Cheryl Hunter (shelflife at’s weekly pick of all things new — product, packaging, design, insight, food, décor and more!

  • Amarula and FCB Cape Town fight ivory trade
  • South Africa’s first craft-gin club: The Gin Box
  • eBay and MallforAfrica take Africa to the US

Amarula Trust leads global campaign

Advertisers say that it is often the simplest ideas which are the most powerful, and the new global campaign from the Amarula Trust, one of the leaders in the fight against ivory poaching, is a fitting example.

Amarula label without elephantThe African elephant is on the brink of disappearing, with one elephant killed every 15 minutes for its ivory, creating the very real possibility that the elephant could disappear by 2030. The Amarula Trust and WildlifeDirect in Kenya joined forces last year to raise awareness on the plight of the African elephant and a global #DontLetThemDisappear campaign was launched.

To illustrate this harsh reality, cream liqueur Amarula, in partnership with ad agency FCB Cape Town, has decided to remove the elephant from its label to illustrate the impact of ivory poaching to consumers. An online film released on YouTube in July also shows the reality of poaching and the “behind the scenes” story of how ivory gets to consumers.

Says Saramien Dekker, Amarula global brand development manager, “Amarula shares a close relationship with the African elephant — it’s not just our icon; we have always had a special bond with these magnificent creatures as the marula tree and its fruit contribute enormously to the well-being of the elephant and the very existence of Amarula. Removing the elephant from our logo signifies our commitment to the fight against ivory poaching and saving the African elephant from extinction. If we don’t raise awareness to stop the ivory trade, elephants will disappear — just like the one our label.”

Spearheading the campaign is Dr Paula Kahumbu, CEO of WildlifeDirect and renowned global expert in the field of elephant conservation, who will visit SA in September.



Gin fever

While SA has certainly caught gin fever, it might come as a surprise that there are now more than 75 local gin brands being produced by 50 local gin distillers dotted around the country. This is the background for the launch of SA’s first craft gin club, The Gin Box.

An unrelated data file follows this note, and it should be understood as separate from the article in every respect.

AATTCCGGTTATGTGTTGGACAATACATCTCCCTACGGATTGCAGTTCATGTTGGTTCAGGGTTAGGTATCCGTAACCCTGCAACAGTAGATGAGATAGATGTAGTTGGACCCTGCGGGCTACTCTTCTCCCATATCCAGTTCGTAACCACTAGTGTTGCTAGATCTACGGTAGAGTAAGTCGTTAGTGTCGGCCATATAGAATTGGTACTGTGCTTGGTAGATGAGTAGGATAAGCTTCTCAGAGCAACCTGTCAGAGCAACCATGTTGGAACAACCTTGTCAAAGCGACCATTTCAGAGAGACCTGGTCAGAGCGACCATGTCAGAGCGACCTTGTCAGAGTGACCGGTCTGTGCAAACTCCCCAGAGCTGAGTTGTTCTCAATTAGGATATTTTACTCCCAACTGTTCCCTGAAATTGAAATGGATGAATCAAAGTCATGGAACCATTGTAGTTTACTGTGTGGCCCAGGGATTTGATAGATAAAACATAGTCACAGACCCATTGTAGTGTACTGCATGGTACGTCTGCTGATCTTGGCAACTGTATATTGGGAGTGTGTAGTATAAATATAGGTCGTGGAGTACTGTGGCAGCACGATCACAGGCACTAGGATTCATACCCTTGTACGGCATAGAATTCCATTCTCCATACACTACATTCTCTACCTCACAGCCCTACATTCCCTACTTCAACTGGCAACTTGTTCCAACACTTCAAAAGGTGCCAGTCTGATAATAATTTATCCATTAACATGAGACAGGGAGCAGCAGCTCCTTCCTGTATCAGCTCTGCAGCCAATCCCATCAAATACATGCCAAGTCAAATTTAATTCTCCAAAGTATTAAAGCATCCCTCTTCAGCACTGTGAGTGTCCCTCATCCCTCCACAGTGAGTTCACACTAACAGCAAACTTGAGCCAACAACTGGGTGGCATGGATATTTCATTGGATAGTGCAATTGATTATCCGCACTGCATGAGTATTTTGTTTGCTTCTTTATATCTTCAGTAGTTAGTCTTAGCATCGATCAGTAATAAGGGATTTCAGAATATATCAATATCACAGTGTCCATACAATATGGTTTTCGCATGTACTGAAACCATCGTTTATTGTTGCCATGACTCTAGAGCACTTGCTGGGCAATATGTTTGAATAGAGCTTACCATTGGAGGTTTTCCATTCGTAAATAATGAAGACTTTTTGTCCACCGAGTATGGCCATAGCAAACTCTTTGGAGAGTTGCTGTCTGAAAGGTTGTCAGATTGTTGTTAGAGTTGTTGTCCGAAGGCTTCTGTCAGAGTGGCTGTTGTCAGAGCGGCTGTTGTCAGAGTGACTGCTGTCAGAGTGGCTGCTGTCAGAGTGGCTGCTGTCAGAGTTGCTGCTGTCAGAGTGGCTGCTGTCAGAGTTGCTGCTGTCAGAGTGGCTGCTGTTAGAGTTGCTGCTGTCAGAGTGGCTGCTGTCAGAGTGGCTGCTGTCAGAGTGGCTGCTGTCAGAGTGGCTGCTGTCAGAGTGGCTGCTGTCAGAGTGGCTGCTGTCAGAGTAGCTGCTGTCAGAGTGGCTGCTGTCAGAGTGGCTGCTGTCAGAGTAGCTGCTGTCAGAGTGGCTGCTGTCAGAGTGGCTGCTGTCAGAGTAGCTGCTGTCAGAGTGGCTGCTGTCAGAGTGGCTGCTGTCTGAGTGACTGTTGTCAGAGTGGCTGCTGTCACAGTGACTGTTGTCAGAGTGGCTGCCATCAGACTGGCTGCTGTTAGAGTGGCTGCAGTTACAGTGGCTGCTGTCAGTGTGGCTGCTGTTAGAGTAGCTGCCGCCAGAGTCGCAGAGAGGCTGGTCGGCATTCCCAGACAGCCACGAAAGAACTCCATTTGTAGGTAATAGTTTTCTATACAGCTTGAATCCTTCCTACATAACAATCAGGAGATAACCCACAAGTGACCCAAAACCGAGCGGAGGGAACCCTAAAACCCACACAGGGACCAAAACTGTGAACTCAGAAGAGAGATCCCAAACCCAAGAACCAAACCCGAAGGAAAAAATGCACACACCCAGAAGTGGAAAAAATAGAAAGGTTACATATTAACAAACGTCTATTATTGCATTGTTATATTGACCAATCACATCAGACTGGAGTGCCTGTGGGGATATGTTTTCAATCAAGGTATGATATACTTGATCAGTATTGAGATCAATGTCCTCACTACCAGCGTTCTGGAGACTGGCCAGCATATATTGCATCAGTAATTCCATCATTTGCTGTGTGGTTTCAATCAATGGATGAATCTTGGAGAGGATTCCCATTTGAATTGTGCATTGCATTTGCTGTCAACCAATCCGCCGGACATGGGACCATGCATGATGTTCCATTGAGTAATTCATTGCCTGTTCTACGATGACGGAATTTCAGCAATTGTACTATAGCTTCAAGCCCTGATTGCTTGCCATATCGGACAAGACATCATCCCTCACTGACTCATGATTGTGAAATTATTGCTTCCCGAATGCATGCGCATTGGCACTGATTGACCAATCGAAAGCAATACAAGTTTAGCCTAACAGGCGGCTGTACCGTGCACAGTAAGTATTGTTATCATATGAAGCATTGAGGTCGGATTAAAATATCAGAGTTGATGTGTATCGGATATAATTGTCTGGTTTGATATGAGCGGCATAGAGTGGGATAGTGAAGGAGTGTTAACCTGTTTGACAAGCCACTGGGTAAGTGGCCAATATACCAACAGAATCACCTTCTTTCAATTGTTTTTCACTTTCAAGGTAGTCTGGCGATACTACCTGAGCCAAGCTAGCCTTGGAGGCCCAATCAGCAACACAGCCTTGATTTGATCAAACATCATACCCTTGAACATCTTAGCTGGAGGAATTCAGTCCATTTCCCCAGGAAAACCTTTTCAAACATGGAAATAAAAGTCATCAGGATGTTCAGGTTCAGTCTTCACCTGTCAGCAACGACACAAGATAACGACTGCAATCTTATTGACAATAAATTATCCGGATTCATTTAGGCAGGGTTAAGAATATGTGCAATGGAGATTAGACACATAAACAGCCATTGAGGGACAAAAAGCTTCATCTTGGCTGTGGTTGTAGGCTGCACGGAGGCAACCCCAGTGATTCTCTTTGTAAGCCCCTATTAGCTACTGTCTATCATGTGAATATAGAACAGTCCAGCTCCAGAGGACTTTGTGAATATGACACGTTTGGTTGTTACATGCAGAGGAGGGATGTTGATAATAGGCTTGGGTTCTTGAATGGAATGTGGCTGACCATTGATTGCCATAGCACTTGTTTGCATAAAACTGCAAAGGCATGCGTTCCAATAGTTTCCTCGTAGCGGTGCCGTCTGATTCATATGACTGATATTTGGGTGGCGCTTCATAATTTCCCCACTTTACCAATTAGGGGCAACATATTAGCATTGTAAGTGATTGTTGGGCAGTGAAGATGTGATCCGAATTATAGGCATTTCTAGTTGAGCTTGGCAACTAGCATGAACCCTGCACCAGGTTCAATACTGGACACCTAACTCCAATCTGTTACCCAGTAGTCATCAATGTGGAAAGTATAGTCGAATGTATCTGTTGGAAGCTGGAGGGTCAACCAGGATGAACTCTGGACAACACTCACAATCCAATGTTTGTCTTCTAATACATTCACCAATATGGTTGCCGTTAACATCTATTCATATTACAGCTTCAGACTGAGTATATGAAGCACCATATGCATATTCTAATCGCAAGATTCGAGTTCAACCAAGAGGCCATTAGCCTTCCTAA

The Gin BoxGlobal growth of gin has increased year on year, accelerating dramatically for the past three years, with new consumers and product innovation the driving forces behind the sector’s international success. SA has the benefit of a massively diverse flora that provides botanical ingredients unlike anywhere else in the world, rooibos and fynbos being among two of the most common examples. This, together with a local appetite for entrepreneurship, has seen many distilleries popping up, crafting often adventurous, small batch gins to satisfy any palate.

Says Jean Buckham, founder of The Gin Box, “Gin has long been enjoyed in South Africa and, for decades, we have been drinking many imported British gins, because, up until recently, we had never really ‘South Africanised’ it. In addition, it had always been drunk with a simple tonic, but it could be adapted and made more original by adding hints of flavour, garnishes like pomegranates or rosemary, through to even changing the colour of the gin.”

Members of The Gin Box will receive, on a monthly, bi-monthly, quarterly or ad hoc basis, a box showcasing a small batch craft gin with unique tonics that accompany the gin and handpicked gourmet food items that complement the taste journey of the month.


eBay for Africa

Global commerce player, eBay, and MallforAfrica, an African global e-commerce and m-commerce platform, have announced a strategic partnership to further boost the sale of handmade African products into US.

eBay powered by MallForAfrica


MallforAfrica and eBay will now provide Africans, starting with Nigeria, Kenya, Ghana, South Africa and Rwanda, with a new platform to sell their one-of-a-kind artisan products. The inventory will be showcased on the MallforAfrica store on, allowing sellers to expand their businesses and increase brand awareness. Product categories will include fashion, art and collectibles, jewellery, and clothing. Expansion into other categories and additional African countries should occur in upcoming months. To ensure quality, the Africa Made Product Standards (AMPS) has been created to provide consumers with the assurance that products meet an international standard in quality.

Says Chris Folayan, CEO of MallforAfrica, “As someone who grew up in Africa, became an entrepreneur, and who currently does business in Africa, I know first-hand the importance of cross-border trade and having the opportunity to expand a business internationally.”

Shipping partner DHL will be responsible for all shipping needs.



Cheryl HunterShelf Life is’s weekly column covering all things new. Notify us of yours at shelflife at marklives dot com. Want to sponsor Shelf Life? Contact us here.

Cheryl Hunter (@cherylhunter) has written for the South African media, marketing and advertising industries for more than 15 years. A former editor of M&M in Independent Newspapers and contributor to Bizcommunity, AdFocus, AdReview and the Ad Annual, she has also produced for various television networks and currently consults on communication strategy and media liaison.

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